The classic example is as follows: I am at the St. Augustine Alligator Farm. I hear a woman scream. I have the 70-200 f/4L IS in my hands and start running. I see a big gator on the dirt in the sun with a Cattle Egret in its mouth. I instinctively dial in -1 stop EC as the gator is black and in the sun and taking up a good part of the frame and the egret is brilliant white. I make several images each with a good exposure. I see that the gator is heading under the boardwalk. I know that I will not need as much minus EC as the action will now be in the shade. I push the shutter button half-way and dial back to -1/3 stop with two counter-clockwise clicks of the thumb wheel. I make a few more images each with a perfect exposure.


american-alligator-eating-cattle-egret-in-shade-_mg_8688-st

This same American Alligator with a Cattle Egret in its jaws was photographed at the St. Augustine Alligator Farm only a few seconds after the image above was created. Again, I used the Canon EF 70-200mm f/2.8L IS II USM lens (hand held at 70mm) and the EOS-40D (now replaced for me by the Canon EOS 5D Mark III Digital camera body ISO 400. Evaluative metering -1/3 stop as framed: 1/160 sec. at f/5.6 in Av mode.

Central Sensor AI Servo shutter button AF as framed. Be sure to click on the image to enjoy a larger version.

Had God been working in Manual mode not even he (or she) would have been able to make 14 the needed 14 clicks in the second it took this gator to slip from the bright sun into the shade of the boardwalk; if you are counting, that’s a difference of 4 2/3 stops….

If I had been working in Manual mode it would have taken 14 clicks of the shutter speed dial to come up with the right exposure. Nobody, not even the most obnoxious loud-mouthed Manual mode proponent could do quickly to get the right exposure when the gator slipped into the shadows.

While the above is an extreme situation it proves the point: when you are not sure what the situation will be Av mode is best. It allows you to come up with the right exposure quickly and easily, more quickly and easily than if you were working in Manual mode.

Similarly, as noted above in paragraph 3 in the Manual mode section, I often use Av mode when the light is changing and the background is of uniform and constant tonality.

Furthermore, if I happen to be in Av mode and I come upon a good situation where I am absolutely sure of the correct EC (exposure compensation) it is faster and easier to continue working in Av mode than it is to switch to Manual mode.

tulip-lingerie-_a1c9227-keukenhof-gardens-lisse-holland

This image was created at the Willem-Alexander Pavilion at Keukenhof, Lisse, Holland with the tripod-mounted Canon Telephoto EF 180mm f/3.5L Macro USM Autofocus lens, the Canon 1.4x EF Extender III (Teleconverter)
and the Canon EOS-5D Mark III. ISO 400. Evaluative metering +1 1/3 stops: 1/20 sec. at f/13 in Av mode.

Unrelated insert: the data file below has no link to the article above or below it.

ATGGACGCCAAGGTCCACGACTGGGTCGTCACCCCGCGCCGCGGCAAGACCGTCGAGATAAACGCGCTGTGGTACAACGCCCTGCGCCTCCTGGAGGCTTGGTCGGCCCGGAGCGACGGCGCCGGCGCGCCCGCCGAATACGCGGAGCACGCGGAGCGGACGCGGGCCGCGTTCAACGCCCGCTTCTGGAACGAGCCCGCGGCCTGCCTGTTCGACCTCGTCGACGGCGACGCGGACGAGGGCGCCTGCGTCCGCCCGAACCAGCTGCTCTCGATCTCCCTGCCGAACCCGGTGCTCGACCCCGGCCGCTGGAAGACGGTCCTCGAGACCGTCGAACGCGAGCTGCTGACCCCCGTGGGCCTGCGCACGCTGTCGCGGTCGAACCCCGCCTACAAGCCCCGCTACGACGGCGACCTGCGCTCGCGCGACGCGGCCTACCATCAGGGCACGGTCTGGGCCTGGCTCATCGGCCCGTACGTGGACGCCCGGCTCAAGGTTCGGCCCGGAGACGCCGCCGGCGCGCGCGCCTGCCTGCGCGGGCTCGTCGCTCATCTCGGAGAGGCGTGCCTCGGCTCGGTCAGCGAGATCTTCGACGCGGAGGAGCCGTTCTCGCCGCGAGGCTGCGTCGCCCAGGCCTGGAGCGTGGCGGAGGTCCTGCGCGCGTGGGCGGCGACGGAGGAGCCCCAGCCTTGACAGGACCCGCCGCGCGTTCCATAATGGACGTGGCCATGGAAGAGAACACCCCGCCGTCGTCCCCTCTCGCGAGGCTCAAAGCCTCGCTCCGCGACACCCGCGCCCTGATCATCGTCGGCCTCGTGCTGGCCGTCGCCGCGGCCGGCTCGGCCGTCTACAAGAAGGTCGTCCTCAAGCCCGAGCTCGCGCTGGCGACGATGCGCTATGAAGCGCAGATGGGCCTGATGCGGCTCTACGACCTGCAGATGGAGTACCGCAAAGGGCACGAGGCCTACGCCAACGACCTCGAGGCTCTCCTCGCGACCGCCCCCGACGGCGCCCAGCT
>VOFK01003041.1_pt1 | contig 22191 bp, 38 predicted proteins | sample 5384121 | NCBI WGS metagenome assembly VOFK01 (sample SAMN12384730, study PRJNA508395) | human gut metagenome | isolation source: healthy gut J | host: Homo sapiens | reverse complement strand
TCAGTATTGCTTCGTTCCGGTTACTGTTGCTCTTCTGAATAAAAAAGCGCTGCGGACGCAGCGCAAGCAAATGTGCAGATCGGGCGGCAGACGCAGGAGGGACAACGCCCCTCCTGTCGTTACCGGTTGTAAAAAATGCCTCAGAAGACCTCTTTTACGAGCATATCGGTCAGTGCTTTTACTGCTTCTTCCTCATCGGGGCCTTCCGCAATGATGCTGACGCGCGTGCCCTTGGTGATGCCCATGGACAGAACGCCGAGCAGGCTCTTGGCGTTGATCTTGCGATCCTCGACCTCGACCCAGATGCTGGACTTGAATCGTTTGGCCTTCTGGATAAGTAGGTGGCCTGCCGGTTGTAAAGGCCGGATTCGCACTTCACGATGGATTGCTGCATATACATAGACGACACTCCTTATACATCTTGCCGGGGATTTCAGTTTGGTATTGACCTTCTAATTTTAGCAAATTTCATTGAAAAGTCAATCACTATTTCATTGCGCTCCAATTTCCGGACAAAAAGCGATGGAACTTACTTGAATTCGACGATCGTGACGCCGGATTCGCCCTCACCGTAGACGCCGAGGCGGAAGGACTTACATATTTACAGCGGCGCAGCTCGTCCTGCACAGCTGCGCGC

Manual Focus on the tip of the pistil and re-compose. Click on the image to see a larger version.

When photographing flowers in windless situations I find it easier and faster to work in Av mode than to work in Manual mode.

Av Mode Best for Flowers?

When photographing flowers in windless situations I also find Av mode best and more efficient than working in Manual mode. I found myself doing just that when photographing the tulips in Keukenhof Gardens, the Netherlands on last spring’s Tulip IPT.

I’d see and frame an image. Focus. Set Live View and the 2-second timer. Live View gave me mirror lock and the RAW RGB histogram. The 2-second timer assured sharp images at slow shutter speeds. Once I had fine-tuned the exposure I’d make a long series of images changing the aperture in one stop increments from wide open to f/22 or so. Once I had dialed in the right EC changing the aperture required only three clicks of the thumb wheel—the camera set the shutter speed each time. Had I been working in Manual mode I would have needed three clicks for the aperture and three more clicks the other way for the shutter speed. Where I come from six clicks is more work than three clicks. Working in Av mode made it fast and easy to crank out a series of images each with a different aperture….

Interestingly enough one image in a series would often stand out as clearly best.

Here is the principle that applies here: if the light and framing are constant and the only thing that you wish to change is the aperture it is faster and easier to work in Av mode. Can you do the same thing in Manual mode? Of course. But you will need to change more parameters than you would if you were working in Av mode. I prefer easier and faster :)

Tv Mode

As with Av mode, there are situations where working in Tv mode is far easier, far faster, far more intuitive, and far more efficient than working in Manual mode. For starters, one advantage of working in Tv mode is that it gives you absolute control of shutter speed.


snow-geese-pre-dawn-fly-in-_y7o8778-bosque-del-apache-nwr-san-antonio-nm

This Snow Geese fly-in image was created at 6:21am on the early morning of November 27, 2013 at Bosque del Apache NWR with the Gitzo 3532 LS carbon fiber tripod, the Mongoose M3.6 head, the Canon EF 200-400mm f/4L IS USM Lens with Internal 1.4x Extender (at 200mm) and the Canon EOS-1D X. ISO 400. Evaluative metering +1/3 stop as framed in Tv Mode: 1/13 sec. at f/8. Color temperature 8000K.

Tv mode +1/3 stop. ISO Safety shift. As described in the text below this is a simple recipe for creating pleasing blurs in the pre-dawn. Beginning and intermediate photographers would have a very tough time in situations like this if they were working in Manual mode.